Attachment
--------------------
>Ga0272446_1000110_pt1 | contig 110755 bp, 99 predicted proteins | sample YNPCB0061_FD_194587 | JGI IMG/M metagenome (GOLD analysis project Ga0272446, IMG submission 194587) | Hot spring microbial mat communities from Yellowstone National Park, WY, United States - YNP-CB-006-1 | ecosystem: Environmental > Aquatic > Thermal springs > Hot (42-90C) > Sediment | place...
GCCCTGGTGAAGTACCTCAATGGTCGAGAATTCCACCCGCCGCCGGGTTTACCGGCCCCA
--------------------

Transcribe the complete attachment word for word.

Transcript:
>Ga0272446_1000110_pt1 | contig 110755 bp, 99 predicted proteins | sample YNPCB0061_FD_194587 | JGI IMG/M metagenome (GOLD analysis project Ga0272446, IMG submission 194587) | Hot spring microbial mat communities from Yellowstone National Park, WY, United States - YNP-CB-006-1 | ecosystem: Environmental > Aquatic > Thermal springs > Hot (42-90C) > Sediment | place...
GCCCTGGTGAAGTACCTCAATGGTCGAGAATTCCACCCGCCGCCGGGTTTACCGGCCCCA